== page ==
Los Angeles Unified School District Superintendent John Deasy will ask the Board of Education Tuesday to restore the district's 180-day school year and rescind all furlough days for the 2012-13 school year—all thanks to the passage of Proposition 30.
"With their strong support of Proposition 30, the voters of Los Angeles
The district's labor unions—including United Teachers Los Angeles—
had reached an agreement providing for employees to take 10 furlough days during the coming school year.
UTLA President Warren Fletcher hailed Deasy's decision.
"Our teachers took a risk last year, approving the jobs restoration and
furlough agreement, which included up to 10 furlough days," Fletcher said.
"As always, they put students first. And now, we are on the cusp of
having those furlough days canceled and being able to provide our students with a full year of instruction. I once again thank UTLA members and the voters of California."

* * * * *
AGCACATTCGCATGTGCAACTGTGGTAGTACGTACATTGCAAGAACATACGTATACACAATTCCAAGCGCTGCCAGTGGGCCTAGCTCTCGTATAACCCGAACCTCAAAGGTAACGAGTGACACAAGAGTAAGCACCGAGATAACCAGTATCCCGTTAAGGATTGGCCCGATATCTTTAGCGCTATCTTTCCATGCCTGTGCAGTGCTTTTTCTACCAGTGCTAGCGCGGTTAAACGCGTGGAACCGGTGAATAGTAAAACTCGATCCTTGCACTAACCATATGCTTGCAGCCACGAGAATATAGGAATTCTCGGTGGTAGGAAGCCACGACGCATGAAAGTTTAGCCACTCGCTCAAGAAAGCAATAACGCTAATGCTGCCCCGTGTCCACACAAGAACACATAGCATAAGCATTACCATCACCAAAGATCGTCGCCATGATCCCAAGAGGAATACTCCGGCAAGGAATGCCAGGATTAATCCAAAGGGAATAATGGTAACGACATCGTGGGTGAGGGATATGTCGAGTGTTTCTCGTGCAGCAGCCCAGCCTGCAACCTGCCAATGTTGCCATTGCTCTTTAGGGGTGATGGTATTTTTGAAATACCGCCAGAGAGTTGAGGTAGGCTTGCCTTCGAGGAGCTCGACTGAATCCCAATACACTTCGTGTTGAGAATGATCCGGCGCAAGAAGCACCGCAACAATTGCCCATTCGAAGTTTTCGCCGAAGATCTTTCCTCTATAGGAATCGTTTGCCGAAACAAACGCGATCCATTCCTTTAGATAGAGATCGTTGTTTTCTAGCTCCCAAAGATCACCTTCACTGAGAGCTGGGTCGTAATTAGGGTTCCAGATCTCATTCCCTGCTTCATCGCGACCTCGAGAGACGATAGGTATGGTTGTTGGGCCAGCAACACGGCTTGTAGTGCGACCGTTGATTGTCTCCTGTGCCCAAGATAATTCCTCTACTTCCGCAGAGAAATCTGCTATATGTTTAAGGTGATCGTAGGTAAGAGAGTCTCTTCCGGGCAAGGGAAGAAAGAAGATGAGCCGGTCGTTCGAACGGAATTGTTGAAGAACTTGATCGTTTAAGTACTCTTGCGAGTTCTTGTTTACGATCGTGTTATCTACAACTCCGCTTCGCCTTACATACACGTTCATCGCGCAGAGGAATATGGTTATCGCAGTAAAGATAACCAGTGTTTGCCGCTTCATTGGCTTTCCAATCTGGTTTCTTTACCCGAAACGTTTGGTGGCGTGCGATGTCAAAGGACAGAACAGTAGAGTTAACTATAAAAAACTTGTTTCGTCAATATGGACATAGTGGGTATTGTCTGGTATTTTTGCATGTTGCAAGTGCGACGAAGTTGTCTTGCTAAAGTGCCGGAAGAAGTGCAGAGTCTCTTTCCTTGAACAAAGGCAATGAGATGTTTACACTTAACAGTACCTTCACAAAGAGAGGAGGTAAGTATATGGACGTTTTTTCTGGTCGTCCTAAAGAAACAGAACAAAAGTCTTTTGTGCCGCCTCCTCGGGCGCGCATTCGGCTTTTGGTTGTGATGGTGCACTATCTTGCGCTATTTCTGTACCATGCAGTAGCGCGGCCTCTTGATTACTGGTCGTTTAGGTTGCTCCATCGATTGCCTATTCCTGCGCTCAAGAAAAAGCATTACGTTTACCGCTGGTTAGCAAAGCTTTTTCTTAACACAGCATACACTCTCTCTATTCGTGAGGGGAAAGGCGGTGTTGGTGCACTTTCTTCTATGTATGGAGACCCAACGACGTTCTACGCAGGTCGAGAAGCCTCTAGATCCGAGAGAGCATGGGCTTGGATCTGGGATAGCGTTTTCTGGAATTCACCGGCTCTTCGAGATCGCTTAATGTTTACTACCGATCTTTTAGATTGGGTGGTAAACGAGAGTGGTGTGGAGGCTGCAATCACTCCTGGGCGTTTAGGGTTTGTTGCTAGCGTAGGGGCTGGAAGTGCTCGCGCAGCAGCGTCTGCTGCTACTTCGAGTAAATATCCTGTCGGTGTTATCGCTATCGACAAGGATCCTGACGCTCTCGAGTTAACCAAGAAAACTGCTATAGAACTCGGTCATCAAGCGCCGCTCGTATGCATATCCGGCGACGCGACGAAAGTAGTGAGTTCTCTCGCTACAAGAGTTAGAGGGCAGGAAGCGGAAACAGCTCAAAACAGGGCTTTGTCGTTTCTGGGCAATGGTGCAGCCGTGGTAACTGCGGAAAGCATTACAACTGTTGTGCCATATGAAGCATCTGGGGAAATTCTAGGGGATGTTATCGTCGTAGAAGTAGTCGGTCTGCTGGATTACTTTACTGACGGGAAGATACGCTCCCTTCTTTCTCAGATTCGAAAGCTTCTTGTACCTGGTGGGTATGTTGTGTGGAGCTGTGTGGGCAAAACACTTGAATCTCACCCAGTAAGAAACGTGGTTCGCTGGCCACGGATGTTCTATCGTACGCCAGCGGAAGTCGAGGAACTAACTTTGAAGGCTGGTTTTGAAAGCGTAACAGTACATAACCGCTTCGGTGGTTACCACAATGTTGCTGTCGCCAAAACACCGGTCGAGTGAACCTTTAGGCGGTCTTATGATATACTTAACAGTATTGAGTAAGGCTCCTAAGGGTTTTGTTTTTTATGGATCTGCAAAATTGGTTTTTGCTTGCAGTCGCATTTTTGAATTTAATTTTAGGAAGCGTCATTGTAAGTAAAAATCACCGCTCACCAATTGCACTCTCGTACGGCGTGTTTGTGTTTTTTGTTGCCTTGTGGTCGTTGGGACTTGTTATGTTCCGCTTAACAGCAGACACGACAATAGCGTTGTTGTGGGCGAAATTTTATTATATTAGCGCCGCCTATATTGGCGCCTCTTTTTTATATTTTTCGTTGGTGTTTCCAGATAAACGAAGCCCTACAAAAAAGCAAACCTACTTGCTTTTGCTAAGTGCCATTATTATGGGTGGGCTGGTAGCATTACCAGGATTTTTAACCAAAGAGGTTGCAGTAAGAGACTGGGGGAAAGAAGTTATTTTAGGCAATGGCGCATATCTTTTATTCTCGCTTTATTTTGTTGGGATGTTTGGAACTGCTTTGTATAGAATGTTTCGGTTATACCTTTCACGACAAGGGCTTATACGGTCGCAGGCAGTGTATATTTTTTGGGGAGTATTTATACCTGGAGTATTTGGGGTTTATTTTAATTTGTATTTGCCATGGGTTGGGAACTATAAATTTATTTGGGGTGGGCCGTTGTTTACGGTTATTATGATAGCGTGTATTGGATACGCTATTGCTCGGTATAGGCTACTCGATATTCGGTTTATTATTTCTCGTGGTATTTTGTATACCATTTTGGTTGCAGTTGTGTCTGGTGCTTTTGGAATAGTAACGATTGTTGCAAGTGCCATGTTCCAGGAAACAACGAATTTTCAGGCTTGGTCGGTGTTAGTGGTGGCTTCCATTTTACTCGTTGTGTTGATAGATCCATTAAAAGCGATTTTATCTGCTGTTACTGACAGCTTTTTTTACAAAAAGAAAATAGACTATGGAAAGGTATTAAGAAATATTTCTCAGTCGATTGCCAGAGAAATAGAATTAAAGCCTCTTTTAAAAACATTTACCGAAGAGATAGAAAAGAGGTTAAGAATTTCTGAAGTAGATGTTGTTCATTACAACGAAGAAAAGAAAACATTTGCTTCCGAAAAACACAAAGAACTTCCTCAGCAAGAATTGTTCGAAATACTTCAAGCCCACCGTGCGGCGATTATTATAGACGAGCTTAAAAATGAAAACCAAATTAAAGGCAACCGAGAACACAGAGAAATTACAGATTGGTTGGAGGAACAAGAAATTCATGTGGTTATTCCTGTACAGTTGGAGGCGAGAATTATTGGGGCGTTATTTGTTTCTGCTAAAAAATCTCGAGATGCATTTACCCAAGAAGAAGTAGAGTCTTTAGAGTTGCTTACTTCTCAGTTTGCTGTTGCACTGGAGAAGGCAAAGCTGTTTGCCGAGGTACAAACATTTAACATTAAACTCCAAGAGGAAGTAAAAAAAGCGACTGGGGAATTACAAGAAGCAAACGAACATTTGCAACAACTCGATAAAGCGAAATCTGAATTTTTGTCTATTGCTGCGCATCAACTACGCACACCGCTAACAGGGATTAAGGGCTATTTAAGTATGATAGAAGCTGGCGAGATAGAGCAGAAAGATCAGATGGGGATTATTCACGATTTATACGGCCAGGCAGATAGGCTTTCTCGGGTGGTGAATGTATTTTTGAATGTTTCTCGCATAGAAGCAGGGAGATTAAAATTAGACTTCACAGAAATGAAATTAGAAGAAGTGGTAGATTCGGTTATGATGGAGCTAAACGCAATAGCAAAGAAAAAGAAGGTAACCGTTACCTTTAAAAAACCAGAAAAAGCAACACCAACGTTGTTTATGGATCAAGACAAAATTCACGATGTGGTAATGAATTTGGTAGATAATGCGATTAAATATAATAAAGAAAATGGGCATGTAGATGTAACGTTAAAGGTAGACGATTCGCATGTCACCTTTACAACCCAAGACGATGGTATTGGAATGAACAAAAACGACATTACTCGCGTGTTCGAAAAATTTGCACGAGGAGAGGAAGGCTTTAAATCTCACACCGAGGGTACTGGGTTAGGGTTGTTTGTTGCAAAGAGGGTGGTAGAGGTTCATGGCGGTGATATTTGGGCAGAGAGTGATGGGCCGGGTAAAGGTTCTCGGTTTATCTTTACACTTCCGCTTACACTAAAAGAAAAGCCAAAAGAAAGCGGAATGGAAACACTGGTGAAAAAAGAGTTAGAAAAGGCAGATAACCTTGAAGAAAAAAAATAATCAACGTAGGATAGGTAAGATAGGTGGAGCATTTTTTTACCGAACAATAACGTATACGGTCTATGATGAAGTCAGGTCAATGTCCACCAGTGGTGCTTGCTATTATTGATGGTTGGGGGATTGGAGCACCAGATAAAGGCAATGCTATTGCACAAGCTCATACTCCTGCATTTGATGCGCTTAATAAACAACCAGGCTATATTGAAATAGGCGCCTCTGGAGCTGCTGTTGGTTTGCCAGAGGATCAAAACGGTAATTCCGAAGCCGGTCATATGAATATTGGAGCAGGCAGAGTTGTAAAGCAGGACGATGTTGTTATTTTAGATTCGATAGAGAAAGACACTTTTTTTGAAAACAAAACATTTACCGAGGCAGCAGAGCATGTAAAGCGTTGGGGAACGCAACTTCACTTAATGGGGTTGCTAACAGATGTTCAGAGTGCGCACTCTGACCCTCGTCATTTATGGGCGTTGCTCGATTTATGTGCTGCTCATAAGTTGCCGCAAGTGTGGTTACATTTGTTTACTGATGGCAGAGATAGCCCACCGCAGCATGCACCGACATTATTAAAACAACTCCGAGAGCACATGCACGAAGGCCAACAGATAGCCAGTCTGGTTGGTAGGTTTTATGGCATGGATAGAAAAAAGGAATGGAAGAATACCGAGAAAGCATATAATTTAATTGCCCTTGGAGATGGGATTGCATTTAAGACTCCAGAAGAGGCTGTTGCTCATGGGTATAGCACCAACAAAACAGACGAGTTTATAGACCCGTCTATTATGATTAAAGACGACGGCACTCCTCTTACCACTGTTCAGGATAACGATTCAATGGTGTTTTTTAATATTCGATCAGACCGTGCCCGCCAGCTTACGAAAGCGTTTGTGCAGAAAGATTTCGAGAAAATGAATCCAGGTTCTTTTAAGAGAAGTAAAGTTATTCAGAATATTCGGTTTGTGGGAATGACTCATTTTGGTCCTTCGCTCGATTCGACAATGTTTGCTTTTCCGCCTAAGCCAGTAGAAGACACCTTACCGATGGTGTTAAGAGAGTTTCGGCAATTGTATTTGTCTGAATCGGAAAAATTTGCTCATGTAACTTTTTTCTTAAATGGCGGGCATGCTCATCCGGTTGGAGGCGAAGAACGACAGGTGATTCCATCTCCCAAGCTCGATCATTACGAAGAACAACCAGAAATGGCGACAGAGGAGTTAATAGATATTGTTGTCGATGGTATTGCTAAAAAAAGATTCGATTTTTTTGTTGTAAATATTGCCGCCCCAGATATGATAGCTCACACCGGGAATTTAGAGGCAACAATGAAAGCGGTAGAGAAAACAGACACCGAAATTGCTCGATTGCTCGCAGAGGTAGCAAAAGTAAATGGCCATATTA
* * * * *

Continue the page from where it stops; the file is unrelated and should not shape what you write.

Proposition 30 will increase the sales tax by a quarter-cent on the
dollar for four years and raise the income tax on annual earnings over $250,000 for seven years. The increased revenues from Proposition 30 will result in an increase to the minimum guarantee for schools and community colleges under terms of Proposition 98, approved by voters in 1988.
Revenue generated by Proposition 30 will be deposited into the state's
newly created Education Protection Account. Of the funds in the account, 89 percent will be devoted to schools from kindergarten through 12th grade, and the other 11 percent to community colleges.
Each school district will receive at least $200 per student in funds
from the account and each community college district at least $100 per full-time student.
The additional funds cannot be used for administrative costs. School and
community college boards will decide how the funds would be spent.
The additional tax revenues generated by Proposition 30 could also be
used to fund other programs in the state budget.
Proposition 30 will generate an additional $6 billion in state tax revenues from the 2012-2013 through 2016-17 fiscal years, according to an estimate from the state's Legislative Analyst's Office and Director of Finance Ana J. Matosantos. Smaller amounts would be generated in the 2017-18 and 2018-19 fiscal years.